Based on actual events, Saints and Soldiers tells the gripping story of a small band of Allied soldiers trapped behind enemy lines with information that could save thousands of American lives. Outgunned and ill-equipped, they battle a frigid wilderness and roving German troops in order to smuggle the critical intelligence back to Allied territory.
I blame my brothers.
They were the ones who got me to watch this film in the first place. They’d seen it before and detailed all the funny parts in such a way that I wanted to see it too. I wasn’t really interested in WWII at the time (that would come later), but I had an empty night that needed to be filled and since there was nothing better to do, I decided to give Saints and Soldiers a go. I thought it would be a typical, somewhat boring war movie that was peppered with funny moments.
Hahahahaha…no. No. No, no, no.
For the first hour or so, things were fine. (except for the initial massacre scene which was cry-worthy) A band of soldiers trying to get important information behind enemy lines. There was excitement and danger and few moments that made me choke up a little. There was characterization. There was plot. There was, I’ll admit, humour. And none of it was boring. All good, right? Then came the last half hour of the film and, honestly, it’s like act two of Les Miserables. People started dying, lots of people, all the characters I’d come to care about, and it was awful. As in ‘staring at the screen and ugly crying’ awful. Oh…I just remembered that I actually knew about one character’s death, because my brothers told me, but I totally forgot about it until it actually happened. That was horrible.
I never asked for any of it! I thought it was just going to be a regular war movie, like the ones from ‘the olden days’, where none of the main characters died, the mission was a total success, and everyone went on their merry way by the end. (actually, I take that back about characters never dying in old movies – have you seen The Devil’s Brigade?) Nope. Not happening. And then I re-watched it a few days ago, thinking that maybe it wasn’t so bad as I remembered. It was. It was actually worse, because whenever I laughed during the funny scenes, I felt guilty because the screenwriters take all the funny moments and turn them into something absolutely heartbreaking right near the end. (trying to stay away from spoilers mainly for you, Ashley) Whyyyyyy???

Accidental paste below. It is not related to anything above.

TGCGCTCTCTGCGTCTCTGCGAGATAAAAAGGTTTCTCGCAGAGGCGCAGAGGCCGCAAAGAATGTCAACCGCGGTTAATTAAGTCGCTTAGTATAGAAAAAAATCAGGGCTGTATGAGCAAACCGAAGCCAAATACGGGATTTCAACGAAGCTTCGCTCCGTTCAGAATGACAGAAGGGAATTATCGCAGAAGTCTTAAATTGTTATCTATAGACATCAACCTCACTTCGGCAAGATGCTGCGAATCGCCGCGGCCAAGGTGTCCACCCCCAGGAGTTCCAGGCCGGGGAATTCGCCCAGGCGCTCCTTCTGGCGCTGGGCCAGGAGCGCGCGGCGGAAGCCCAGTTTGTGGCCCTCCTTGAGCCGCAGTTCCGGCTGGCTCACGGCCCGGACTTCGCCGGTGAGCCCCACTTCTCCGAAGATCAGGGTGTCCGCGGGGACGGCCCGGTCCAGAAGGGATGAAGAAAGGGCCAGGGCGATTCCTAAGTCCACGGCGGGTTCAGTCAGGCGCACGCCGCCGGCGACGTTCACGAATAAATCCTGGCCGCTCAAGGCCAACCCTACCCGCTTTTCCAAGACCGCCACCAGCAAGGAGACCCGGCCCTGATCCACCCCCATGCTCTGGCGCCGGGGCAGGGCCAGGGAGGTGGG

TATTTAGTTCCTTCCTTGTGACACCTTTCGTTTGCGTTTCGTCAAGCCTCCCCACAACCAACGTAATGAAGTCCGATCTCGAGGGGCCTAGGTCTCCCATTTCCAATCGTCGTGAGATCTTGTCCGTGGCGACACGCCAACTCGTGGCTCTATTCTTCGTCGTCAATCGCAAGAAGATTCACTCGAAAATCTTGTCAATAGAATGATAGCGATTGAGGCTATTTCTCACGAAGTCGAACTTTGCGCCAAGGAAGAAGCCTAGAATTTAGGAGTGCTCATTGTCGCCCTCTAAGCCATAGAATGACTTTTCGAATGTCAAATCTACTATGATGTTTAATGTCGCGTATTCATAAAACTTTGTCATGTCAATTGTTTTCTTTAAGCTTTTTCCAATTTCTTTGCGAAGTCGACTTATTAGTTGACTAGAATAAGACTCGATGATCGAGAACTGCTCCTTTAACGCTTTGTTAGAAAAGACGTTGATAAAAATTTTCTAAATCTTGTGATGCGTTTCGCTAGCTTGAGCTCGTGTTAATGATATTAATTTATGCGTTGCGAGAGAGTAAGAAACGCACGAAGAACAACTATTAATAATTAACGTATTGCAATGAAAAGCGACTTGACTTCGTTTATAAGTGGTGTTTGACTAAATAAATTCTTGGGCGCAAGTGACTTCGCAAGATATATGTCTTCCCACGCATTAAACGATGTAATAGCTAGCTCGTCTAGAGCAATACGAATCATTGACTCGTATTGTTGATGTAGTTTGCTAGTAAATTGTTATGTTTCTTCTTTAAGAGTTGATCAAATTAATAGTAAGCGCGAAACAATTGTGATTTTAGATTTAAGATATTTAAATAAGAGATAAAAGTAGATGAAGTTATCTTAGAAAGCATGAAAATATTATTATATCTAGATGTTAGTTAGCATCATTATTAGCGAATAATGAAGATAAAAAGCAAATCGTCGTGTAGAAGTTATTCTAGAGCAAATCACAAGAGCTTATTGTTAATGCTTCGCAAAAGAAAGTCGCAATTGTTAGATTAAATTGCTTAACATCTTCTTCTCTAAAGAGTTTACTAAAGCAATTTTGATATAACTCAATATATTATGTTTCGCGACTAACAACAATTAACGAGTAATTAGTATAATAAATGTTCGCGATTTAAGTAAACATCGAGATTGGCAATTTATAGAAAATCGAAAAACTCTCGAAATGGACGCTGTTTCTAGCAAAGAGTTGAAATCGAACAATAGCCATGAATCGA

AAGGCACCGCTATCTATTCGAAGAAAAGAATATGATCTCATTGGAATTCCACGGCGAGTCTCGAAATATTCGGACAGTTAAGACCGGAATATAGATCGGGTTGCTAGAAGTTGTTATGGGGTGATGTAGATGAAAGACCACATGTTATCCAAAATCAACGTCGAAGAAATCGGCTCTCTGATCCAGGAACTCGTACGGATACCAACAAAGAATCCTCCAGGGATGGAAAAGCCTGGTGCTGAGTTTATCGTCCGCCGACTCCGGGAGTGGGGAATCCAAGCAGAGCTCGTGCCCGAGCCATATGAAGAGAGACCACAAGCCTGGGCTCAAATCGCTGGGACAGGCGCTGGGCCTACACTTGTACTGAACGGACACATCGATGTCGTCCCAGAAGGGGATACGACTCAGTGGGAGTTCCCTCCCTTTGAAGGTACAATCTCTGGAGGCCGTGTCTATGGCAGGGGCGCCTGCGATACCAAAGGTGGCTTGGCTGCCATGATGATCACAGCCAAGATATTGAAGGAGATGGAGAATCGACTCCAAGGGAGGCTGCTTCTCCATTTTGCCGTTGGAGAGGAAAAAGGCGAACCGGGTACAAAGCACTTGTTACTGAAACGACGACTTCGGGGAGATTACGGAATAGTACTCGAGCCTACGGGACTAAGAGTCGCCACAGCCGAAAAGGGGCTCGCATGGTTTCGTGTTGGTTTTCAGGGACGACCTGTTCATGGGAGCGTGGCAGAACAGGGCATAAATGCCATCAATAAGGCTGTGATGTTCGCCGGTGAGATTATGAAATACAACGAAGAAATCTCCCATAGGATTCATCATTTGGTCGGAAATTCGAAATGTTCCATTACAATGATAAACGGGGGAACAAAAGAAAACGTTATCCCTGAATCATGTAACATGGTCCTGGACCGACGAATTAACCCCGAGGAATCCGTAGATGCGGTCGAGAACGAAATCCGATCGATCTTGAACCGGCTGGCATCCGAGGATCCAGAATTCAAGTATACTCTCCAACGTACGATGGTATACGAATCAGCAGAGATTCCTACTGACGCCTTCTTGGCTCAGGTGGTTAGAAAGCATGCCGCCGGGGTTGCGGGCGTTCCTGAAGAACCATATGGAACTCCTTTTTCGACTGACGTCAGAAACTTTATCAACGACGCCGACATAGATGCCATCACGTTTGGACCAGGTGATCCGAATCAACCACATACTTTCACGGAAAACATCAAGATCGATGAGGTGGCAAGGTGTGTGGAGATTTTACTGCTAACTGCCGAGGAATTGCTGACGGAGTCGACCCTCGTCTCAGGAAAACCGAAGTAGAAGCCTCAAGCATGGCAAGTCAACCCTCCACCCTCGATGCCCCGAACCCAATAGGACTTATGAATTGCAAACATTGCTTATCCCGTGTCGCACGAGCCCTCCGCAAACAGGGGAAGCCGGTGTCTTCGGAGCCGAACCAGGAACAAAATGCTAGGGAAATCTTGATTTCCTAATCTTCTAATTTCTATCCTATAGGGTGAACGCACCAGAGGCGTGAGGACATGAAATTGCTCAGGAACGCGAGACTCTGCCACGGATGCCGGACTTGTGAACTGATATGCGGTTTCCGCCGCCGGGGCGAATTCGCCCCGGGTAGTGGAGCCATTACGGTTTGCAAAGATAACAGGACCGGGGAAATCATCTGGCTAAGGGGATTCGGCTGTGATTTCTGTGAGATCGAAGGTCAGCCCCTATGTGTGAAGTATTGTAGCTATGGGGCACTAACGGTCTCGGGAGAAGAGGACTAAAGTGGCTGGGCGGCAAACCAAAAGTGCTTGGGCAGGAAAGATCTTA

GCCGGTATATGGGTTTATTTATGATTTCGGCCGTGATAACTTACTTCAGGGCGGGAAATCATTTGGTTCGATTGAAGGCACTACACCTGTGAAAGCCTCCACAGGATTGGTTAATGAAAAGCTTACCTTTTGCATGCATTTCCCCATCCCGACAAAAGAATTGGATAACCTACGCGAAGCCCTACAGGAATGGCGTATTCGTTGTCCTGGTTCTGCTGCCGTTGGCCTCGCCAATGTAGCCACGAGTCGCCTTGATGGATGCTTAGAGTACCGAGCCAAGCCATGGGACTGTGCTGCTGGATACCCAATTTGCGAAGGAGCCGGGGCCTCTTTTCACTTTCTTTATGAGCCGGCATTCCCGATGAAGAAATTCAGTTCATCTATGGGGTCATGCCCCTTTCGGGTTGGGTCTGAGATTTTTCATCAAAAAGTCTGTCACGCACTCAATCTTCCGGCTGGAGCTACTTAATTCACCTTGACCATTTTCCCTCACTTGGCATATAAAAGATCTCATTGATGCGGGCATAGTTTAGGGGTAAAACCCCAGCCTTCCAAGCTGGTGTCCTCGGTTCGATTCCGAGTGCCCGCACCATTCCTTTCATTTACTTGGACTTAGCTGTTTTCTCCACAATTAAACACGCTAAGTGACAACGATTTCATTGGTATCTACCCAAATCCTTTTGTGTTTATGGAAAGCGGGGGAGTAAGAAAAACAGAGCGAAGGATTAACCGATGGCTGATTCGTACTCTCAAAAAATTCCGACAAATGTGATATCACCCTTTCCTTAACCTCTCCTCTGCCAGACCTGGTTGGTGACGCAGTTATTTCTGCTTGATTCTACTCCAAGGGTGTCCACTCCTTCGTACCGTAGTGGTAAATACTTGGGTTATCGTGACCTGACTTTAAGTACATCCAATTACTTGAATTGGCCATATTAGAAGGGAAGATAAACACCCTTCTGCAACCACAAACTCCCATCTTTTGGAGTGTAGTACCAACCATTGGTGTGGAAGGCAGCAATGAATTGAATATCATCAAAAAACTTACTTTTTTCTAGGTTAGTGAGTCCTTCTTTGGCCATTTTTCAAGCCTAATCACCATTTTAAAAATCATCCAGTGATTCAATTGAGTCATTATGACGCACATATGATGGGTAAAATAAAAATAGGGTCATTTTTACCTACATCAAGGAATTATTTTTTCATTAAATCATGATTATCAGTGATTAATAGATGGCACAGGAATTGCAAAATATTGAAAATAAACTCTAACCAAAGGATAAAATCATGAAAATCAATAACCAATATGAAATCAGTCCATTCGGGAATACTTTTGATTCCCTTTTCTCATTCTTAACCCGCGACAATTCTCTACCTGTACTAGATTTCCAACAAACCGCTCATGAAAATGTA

Okay, okay. I guess I should try to write this like a proper review. So I’ll talk about the characters.
If I can manage to do that without bursting into tears.
Seriously. I have so. many. feelings. about each and every character. There’s Deacon, the shell-shocked anti-hero who never misses a shot (except once…), who reads his Bible and prays, who never kissed his wife until their wedding day (UGGGGGH. My heart. Melted.), who just found out his wife’s expecting a baby, who’s tortured by memories of a mission gone wrong. Deacon is my favorite character and I doubt I’ll ever be able to pass a day without having feels about him. He’s one of my favorite fictional characters, period.
Then there’s all the other characters. Gunderson, the sergeant who I didn’t expect to like all that much but ended up liking nearly as much as Deacon. Kendrick, a Southern private who lends comic relief to the film. Gould, the more-than-a-little obnoxious medic who has the biggest character changes of anyone. And Winley, the British flight sergeant who carries important information in a handwritten code only he can read (so they kind of have to get him back in one piece).
Filmed in a month, on a budget of less than a million, Saints and Soldiers is still one of the finer war movies I’ve ever seen. The story, perhaps, isn’t the most original – a small band of soldiers have to get important information back to their lines – but it’s presented well and the acting is phenomenal. A lot of indie films have less than stellar actors and actresses, but the casting director for Saints and Soldiers pulled together an amazing cast. There isn’t one moment, in my opinion, where the acting faltered. Especially not the death scenes, which are kind of hard to pull off without being cheesy.
All in all, Saints and Soldiers is an excellent war movie, an emotionally satisfying story, and a triumph for independent films everywhere. I can’t recommend it highly enough.